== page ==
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When in...York
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When in...York

Neptune York, our 16th store, sits just outside this historic city, with its medieval streets and impressive cathedral. It’s also our most northerly store in England, so we know that, if you’re paying us a visit, it’s quite possible you could have travelled some distance. That’s why we’ve put together this guide to the area – with our recommendations for places to visit, eat and shop – so you can make the most of your trip (although we hope there’ll be something new to discover here for those living close by too).

To do

York Minster

Standing at the very centre of the city, and certainly not hard to miss, is York Minster – York’s cathedral and most famous landmark. It may not be off the beaten track, but its gothic architecture, serene atmosphere and intriguing history (there’s been at least three different versions of the building on this site, and it’s where England’s first female bishop was consecrated) are, in our opinion, not to be missed. If you’re feeling energetic, you can climb the 275 steps to the top of its central tower for far-reaching views over the city.

York Art Gallery

Just along the road from York Minster is the city’s art gallery. Not only is the 19th-century, Italian-style building home to pieces ranging from the 1300s to the modern day, but it’s also where you’ll find the Centre of Ceramic Art – a large collection of British studio pottery.

Beningbrough Hall

This Baroque house outside the city – built after its creator, John Bourchier, came back from his grand tour of Europe in the early 1700s – is now filled with paintings on loan from the National Portrait Gallery. Contemporary depictions hang alongside 18th century portraits, with a theme of influential figures on British history and culture. Around the house, there are eight acres of gardens to wander through, including a walled garden with over 50 varieties of fruit trees and an impressive display of bulbs in spring.

Castle Howard

A 15-minute drive from our store will bring you to Castle Howard, the ancestral home of the Howard family that took over 100 years to complete. As a result, it’s a bit of a mix of architectural styles, from the Arts & Crafts chapel to the Baroque façade (designed by a man, John Vanbrugh, with absolutely no experience of building houses). The interiors are certainly to be awed at, but it’s the surrounding park and formal gardens we love most, with temples nestled amongst the woodland and sweeping views back to the house.

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To eat

Bettys

Bettys, for the uninitiated, is something of a Yorkshire institution, with well-loved tearooms across the county serving local favourites like ‘Fat Rascals’ (a sort of fruity scone), curd tarts and their own blend of tea. They have two outposts in York – the larger, on St Helen’s Square, where you can take afternoon tea in the art deco, walnut-panelled Belmont Room; or the smaller, less well-known Bettys Stonegate, with its traditional shopfront and cabinets piled high with biscuits and cakes to take home.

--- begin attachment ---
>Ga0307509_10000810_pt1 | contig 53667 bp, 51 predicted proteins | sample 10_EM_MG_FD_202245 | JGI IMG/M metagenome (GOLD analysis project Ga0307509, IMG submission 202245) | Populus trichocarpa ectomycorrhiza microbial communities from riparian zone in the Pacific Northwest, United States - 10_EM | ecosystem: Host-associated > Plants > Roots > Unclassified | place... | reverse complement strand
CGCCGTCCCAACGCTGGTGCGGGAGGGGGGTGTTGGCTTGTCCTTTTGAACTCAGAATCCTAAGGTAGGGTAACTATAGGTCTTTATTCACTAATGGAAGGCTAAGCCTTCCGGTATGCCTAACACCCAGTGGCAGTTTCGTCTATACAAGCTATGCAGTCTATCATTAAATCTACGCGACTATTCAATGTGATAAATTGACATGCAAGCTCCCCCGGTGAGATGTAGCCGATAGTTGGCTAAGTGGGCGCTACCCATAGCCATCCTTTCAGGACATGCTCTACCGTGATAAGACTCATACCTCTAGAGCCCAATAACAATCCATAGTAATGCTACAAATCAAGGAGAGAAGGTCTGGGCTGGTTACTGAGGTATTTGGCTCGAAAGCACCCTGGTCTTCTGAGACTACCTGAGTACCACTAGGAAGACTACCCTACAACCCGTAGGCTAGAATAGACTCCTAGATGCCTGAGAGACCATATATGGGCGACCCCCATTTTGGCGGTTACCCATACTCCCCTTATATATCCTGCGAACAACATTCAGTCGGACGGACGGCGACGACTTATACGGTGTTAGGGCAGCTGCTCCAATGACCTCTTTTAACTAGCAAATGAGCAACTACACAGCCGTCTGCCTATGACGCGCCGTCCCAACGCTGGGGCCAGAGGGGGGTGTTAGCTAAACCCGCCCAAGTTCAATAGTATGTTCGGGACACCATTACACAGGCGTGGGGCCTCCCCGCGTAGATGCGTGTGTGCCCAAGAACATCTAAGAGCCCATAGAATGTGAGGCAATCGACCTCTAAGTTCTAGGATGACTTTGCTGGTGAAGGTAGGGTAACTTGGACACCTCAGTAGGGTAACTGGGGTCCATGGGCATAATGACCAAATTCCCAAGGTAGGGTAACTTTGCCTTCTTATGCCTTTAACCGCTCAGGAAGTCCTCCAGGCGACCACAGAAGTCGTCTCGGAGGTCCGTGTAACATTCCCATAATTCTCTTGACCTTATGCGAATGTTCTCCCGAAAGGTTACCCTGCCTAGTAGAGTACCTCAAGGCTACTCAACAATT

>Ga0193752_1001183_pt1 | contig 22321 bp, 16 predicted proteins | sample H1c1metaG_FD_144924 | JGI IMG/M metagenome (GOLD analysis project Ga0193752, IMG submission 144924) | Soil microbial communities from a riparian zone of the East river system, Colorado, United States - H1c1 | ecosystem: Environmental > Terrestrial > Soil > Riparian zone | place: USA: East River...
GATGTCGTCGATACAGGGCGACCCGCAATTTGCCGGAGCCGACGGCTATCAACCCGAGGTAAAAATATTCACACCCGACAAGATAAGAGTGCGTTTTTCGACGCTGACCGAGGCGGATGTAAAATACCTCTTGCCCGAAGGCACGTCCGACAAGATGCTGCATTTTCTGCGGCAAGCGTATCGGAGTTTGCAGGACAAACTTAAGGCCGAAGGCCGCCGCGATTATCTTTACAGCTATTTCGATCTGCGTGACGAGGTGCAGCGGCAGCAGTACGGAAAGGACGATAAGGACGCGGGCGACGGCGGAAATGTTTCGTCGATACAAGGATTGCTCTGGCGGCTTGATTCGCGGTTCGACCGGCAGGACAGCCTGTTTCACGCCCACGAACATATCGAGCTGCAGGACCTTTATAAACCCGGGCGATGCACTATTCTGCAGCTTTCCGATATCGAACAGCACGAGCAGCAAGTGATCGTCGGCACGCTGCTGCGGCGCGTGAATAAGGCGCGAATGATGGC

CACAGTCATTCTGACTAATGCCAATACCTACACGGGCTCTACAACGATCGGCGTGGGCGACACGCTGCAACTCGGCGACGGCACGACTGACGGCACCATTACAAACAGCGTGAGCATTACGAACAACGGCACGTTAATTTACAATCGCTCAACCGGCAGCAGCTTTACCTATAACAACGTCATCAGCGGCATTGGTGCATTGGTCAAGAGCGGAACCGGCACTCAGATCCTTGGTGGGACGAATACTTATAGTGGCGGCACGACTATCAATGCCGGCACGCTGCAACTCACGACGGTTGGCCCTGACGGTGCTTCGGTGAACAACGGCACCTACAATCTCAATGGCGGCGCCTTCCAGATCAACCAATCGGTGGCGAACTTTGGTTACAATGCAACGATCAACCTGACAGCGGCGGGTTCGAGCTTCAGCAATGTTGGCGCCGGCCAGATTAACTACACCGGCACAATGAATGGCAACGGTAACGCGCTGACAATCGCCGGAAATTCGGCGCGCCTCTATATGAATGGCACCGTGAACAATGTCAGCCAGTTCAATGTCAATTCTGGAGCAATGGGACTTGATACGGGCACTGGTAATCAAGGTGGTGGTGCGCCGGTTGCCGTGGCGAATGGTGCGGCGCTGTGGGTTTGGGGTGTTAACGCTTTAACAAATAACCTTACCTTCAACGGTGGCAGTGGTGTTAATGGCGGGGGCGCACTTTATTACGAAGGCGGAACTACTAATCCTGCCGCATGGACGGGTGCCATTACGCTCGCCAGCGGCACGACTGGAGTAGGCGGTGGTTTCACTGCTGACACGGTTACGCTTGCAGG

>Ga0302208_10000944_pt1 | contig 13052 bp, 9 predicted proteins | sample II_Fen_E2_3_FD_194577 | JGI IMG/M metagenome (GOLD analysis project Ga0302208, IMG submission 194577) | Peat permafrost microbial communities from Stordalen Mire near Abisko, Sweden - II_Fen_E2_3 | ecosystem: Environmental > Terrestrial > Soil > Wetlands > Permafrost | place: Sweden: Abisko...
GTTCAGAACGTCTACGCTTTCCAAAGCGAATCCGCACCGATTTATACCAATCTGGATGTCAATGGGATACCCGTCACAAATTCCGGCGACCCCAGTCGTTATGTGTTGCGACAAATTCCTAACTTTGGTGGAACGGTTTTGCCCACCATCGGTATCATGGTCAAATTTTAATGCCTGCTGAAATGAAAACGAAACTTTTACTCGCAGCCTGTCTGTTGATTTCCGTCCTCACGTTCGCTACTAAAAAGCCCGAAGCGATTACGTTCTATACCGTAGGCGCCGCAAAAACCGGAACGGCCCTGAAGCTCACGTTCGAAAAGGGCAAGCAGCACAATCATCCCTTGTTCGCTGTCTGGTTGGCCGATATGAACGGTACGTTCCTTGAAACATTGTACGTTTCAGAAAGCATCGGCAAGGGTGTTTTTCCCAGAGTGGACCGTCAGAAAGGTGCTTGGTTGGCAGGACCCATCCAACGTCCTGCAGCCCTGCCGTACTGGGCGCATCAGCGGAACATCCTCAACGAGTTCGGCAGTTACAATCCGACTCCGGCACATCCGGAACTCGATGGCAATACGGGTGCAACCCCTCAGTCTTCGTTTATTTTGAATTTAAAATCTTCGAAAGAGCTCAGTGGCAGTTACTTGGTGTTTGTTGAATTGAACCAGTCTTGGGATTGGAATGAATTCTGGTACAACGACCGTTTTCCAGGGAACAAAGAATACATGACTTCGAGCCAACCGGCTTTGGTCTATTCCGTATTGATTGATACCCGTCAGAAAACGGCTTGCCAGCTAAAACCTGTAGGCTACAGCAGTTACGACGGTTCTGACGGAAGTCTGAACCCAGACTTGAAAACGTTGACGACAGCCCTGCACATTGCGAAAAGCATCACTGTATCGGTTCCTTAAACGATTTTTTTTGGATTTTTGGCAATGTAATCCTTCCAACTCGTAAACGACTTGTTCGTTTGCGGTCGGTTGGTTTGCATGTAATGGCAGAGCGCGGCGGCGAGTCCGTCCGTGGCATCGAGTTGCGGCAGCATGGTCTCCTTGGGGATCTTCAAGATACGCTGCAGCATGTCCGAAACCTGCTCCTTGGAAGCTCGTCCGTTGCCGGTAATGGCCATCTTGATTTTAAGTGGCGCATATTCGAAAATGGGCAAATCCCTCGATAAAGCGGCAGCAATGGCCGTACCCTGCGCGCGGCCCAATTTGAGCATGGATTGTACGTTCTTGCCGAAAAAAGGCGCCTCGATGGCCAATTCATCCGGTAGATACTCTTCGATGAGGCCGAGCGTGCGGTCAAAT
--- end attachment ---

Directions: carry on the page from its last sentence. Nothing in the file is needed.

Mr P’s Curious Tavern

A curious place to head to for supper indeed, Mr P’s Curious Tavern serves ‘small plates’ – so you can create a meal as little or as large as you’d like – in a supposedly haunted building. It’s located in The Shambles, a narrow street overhung with timber-framed buildings, and is an atmospheric place to spend an evening.

Shambles Kitchen

Also in The Shambles, this little shop is where we’ll turn to when we want lunch on the go. Their sandwiches, soups and daily specials (think butternut squash, lemon and ginger soup, and pulled pork served in a sourdough bun) are healthy, tasty and perfect for taking with you as you explore the city.

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To shop

Henshelwoods Delicatessen

This deli is also a good spot for picking up lunch to take away, but makes it into our ‘to shop’ category because of the vast selection of kitchen ingredients that fill its shelves. From cheeses and pickles to oils, pastas and organic spices.

Bluebird Bakery

This bakery started life at a kitchen table, but has grown into three shops, in Malton, Leeds and York. In the latter, find them down The Shambles, selling slow-baked, small-batch loaves and the occasional brownie or muffin.

Janette Ray

This charming little bookshop – with its beams, original fireplace, stone floors and handwritten signs – sells rare and out of print books on the arts, architecture and landscape design, as well as mounted drawings and photographs.

Blossom Street Gallery & Framing

So much more than just a picture framer’s (although they’re certainly very good at that), the front of this shop is filled with cards, prints and stationery by independent designers, as well as art supplies in case inspiration should strike. Continue through and you’ll come across a dedicated gallery space at the back, where all the work featured is by local artists.